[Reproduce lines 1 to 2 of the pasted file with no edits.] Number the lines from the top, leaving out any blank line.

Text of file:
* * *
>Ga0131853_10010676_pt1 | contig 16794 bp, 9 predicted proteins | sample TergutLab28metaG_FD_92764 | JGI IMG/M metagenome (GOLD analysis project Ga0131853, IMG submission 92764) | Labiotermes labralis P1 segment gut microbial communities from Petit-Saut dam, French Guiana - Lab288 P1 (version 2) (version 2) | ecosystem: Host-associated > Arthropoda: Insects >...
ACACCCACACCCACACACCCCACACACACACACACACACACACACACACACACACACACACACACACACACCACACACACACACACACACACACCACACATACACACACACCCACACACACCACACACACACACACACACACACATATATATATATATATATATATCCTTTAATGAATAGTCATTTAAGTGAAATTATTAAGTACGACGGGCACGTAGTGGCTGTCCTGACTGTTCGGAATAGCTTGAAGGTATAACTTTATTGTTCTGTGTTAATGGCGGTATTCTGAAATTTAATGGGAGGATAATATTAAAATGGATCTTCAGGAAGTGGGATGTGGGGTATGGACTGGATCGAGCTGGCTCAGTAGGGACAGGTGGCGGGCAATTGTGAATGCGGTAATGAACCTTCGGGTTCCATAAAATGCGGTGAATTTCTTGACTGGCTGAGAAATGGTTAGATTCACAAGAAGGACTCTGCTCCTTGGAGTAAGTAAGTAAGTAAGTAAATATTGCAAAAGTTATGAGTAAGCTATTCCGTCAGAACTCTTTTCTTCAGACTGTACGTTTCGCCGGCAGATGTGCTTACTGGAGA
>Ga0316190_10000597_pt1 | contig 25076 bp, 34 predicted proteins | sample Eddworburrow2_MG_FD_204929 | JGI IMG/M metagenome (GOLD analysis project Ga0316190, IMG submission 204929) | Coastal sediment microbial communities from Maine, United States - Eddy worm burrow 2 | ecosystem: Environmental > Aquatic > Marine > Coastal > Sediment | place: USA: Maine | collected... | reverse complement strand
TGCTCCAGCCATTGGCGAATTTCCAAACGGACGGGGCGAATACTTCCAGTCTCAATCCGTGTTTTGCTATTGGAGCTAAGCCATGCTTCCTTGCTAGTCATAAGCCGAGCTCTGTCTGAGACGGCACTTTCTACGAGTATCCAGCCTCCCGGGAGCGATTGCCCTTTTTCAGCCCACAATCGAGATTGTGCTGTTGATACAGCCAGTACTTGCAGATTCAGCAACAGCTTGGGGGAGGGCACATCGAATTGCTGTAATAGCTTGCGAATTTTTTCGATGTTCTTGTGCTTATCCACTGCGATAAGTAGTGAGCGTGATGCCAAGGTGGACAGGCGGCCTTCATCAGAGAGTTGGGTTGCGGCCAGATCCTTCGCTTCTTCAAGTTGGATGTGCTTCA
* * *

>Ga0131853_10010676_pt1 | contig 16794 bp, 9 predicted proteins | sample TergutLab28metaG_FD_92764 | JGI IMG/M metagenome (GOLD analysis project Ga0131853, IMG submission 92764) | Labiotermes labralis P1 segment gut microbial communities from Petit-Saut dam, French Guiana - Lab288 P1 (version 2) (version 2) | ecosystem: Host-associated > Arthropoda: Insects >...
ACACCCACACCCACACACCCCACACACACACACACACACACACACACACACACACACACACACACACACACCACACACACACACACACACACACCACACATACACACACACCCACACACACCACACACACACACACACACACACATATATATATATATATATATATCCTTTAATGAATAGTCATTTAAGTGAAATTATTAAGTACGACGGGCACGTAGTGGCTGTCCTGACTGTTCGGAATAGCTTGAAGGTATAACTTTATTGTTCTGTGTTAATGGCGGTATTCTGAAATTTAATGGGAGGATAATATTAAAATGGATCTTCAGGAAGTGGGATGTGGGGTATGGACTGGATCGAGCTGGCTCAGTAGGGACAGGTGGCGGGCAATTGTGAATGCGGTAATGAACCTTCGGGTTCCATAAAATGCGGTGAATTTCTTGACTGGCTGAGAAATGGTTAGATTCACAAGAAGGACTCTGCTCCTTGGAGTAAGTAAGTAAGTAAGTAAATATTGCAAAAGTTATGAGTAAGCTATTCCGTCAGAACTCTTTTCTTCAGACTGTACGTTTCGCCGGCAGATGTGCTTACTGGAGA